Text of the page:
Oil markets jumped on Monday on concerns over potential renewed U.S. sanctions against Iran as well as conflict in Iraq, while an explosion at a U.S. oil rig and reduced exploration activity supported prices there.
International Brent crude futures LCOc1 were at $57.81 at 0556 GMT, up 64 cents, or 1.1 percent, from the previous close.
U.S. West Texas Intermediate (WTI) crude futures CLc1 were at $51.89 per barrel, up 44 cents, or 0.9 percent.
Prices were being pushed up by worries over renewed U.S. sanctions against Iran.
U.S. President Donald Trump last Friday refused to certify that Tehran is complying with the accord even though international inspectors say it is.
Under U.S. law, the president must certify every 90 days that Iran is complying with the deal. Congress will now have 60 days to decide whether to reimpose economic sanctions on Tehran.
During the previous round of sanctions against Iran, around 1 million barrels per day (bpd) of oil supplies were cut off global markets. While analysts said they did not expect renewed sanctions to have such a big impact again, especially as the United States would likely act alone, they did warn that such a move would be disruptive.
There were also concerns about the stability of Iraq, the second biggest oil producer within the Organization of the Petroleum Exporting Countries (OPEC) behind Saudi Arabia.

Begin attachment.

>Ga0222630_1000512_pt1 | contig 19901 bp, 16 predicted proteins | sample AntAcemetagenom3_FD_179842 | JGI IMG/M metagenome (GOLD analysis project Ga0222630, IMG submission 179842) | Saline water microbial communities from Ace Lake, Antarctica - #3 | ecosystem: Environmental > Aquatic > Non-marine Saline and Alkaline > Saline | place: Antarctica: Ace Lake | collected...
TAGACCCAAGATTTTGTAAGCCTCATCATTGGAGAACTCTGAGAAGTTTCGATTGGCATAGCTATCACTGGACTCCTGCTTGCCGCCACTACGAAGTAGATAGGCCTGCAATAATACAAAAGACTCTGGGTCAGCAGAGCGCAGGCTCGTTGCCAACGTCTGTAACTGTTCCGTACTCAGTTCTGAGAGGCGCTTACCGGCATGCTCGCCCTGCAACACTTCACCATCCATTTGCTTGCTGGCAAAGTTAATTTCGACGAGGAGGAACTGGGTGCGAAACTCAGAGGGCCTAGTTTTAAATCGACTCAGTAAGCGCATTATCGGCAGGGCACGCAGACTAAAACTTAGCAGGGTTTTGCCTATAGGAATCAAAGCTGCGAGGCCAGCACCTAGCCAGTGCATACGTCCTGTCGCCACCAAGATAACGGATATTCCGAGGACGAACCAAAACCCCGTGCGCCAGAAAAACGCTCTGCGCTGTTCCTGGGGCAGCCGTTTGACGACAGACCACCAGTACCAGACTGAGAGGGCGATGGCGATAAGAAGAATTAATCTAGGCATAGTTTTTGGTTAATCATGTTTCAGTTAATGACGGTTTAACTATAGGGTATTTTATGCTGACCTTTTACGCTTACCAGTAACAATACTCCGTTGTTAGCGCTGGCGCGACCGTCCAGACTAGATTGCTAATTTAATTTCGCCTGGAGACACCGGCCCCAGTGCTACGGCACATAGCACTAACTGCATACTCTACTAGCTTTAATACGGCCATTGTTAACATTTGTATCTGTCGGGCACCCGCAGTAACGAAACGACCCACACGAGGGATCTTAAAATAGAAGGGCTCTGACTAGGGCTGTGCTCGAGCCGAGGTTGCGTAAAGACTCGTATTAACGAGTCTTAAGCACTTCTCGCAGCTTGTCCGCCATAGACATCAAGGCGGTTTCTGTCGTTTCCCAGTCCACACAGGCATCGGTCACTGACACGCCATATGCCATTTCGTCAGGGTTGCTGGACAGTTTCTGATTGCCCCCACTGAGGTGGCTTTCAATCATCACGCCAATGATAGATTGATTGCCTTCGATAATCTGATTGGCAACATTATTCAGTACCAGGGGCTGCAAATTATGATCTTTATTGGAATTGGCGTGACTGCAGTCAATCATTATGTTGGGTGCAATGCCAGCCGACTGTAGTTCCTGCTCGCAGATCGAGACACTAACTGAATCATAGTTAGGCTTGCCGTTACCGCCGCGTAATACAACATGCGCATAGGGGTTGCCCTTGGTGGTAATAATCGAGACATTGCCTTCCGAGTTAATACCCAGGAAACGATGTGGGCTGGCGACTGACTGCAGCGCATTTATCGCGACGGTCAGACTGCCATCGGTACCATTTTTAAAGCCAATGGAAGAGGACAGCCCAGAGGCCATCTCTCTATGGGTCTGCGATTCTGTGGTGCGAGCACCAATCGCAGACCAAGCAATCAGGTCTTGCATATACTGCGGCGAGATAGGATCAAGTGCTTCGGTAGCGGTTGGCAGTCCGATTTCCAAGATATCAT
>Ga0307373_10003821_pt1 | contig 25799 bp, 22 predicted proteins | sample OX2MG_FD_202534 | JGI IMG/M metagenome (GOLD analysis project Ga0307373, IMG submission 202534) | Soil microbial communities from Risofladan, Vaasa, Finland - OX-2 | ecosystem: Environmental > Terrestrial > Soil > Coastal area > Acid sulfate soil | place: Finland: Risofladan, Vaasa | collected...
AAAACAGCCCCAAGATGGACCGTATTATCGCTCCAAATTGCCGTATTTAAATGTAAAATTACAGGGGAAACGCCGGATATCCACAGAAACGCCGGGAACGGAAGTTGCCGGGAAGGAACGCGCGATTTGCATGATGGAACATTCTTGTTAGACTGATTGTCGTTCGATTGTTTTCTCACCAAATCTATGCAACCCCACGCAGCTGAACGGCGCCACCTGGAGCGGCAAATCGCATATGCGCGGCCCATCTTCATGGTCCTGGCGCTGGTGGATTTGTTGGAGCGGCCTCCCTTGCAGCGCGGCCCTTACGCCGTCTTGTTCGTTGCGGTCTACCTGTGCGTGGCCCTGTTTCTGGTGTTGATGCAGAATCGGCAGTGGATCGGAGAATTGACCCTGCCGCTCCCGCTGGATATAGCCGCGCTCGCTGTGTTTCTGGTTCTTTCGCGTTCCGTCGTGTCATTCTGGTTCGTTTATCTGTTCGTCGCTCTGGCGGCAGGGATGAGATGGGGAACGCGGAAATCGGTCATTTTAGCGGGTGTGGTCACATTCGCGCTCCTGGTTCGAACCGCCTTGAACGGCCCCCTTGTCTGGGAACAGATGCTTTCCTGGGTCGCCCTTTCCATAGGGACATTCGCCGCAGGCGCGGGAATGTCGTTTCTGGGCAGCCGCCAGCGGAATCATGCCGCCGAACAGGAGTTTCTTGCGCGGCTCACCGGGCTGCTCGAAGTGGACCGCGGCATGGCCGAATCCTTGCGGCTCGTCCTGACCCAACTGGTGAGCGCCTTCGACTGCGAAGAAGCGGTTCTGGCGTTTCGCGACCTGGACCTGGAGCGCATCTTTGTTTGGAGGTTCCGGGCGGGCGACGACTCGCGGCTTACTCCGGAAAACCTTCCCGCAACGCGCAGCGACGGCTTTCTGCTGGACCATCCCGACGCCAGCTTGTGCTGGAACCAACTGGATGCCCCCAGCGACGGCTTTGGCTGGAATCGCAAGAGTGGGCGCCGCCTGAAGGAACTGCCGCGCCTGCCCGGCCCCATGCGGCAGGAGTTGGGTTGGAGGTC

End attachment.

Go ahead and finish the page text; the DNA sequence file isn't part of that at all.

Iraqi forces on Sunday began moving toward oil fields and an important air base held by Kurdish forces near the oil-rich city of Kirkuk, Iraqi and Kurdish officials said.
Greg McKenna, chief market strategist at futures brokerage AxiTrader said that “Trump’s reopening of the Iran nuclear issue, (and) the ongoing threat of the Kurdish pipeline being cut off” were the main factors pushing up oil prices.
Drillers cut five oil rigs in the week to Oct. 13, bringing the total count up to 743, the lowest since early June, General Electric Co’s (GE.N) Baker Hughes energy services firm said late on Friday. RIG-OL-USA-BHI
On the demand side, oil consumption has been strong, especially in China, where the central bank governor said on Monday that the economy is expected to grow by 7 percent in the second half of this year, accelerating from a forecast-beating 6.9 percent in the first six months and defying widespread expectations for a slowdown.